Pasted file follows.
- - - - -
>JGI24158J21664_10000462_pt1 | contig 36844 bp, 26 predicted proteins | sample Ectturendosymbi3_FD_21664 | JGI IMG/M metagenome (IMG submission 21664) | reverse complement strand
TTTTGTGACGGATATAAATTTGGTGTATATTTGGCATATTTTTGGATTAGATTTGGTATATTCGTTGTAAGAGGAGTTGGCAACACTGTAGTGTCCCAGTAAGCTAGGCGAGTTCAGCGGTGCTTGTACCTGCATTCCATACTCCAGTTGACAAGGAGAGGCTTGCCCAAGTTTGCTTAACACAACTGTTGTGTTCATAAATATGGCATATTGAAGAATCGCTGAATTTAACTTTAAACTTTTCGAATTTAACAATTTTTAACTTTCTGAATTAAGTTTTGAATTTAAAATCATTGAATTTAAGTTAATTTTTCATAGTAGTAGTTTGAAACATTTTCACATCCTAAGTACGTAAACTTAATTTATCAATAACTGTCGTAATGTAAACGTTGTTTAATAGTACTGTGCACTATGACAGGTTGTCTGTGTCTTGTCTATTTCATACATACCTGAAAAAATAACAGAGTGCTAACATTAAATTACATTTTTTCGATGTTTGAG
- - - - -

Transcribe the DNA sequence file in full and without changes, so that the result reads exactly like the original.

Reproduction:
>JGI24158J21664_10000462_pt1 | contig 36844 bp, 26 predicted proteins | sample Ectturendosymbi3_FD_21664 | JGI IMG/M metagenome (IMG submission 21664) | reverse complement strand
TTTTGTGACGGATATAAATTTGGTGTATATTTGGCATATTTTTGGATTAGATTTGGTATATTCGTTGTAAGAGGAGTTGGCAACACTGTAGTGTCCCAGTAAGCTAGGCGAGTTCAGCGGTGCTTGTACCTGCATTCCATACTCCAGTTGACAAGGAGAGGCTTGCCCAAGTTTGCTTAACACAACTGTTGTGTTCATAAATATGGCATATTGAAGAATCGCTGAATTTAACTTTAAACTTTTCGAATTTAACAATTTTTAACTTTCTGAATTAAGTTTTGAATTTAAAATCATTGAATTTAAGTTAATTTTTCATAGTAGTAGTTTGAAACATTTTCACATCCTAAGTACGTAAACTTAATTTATCAATAACTGTCGTAATGTAAACGTTGTTTAATAGTACTGTGCACTATGACAGGTTGTCTGTGTCTTGTCTATTTCATACATACCTGAAAAAATAACAGAGTGCTAACATTAAATTACATTTTTTCGATGTTTGAG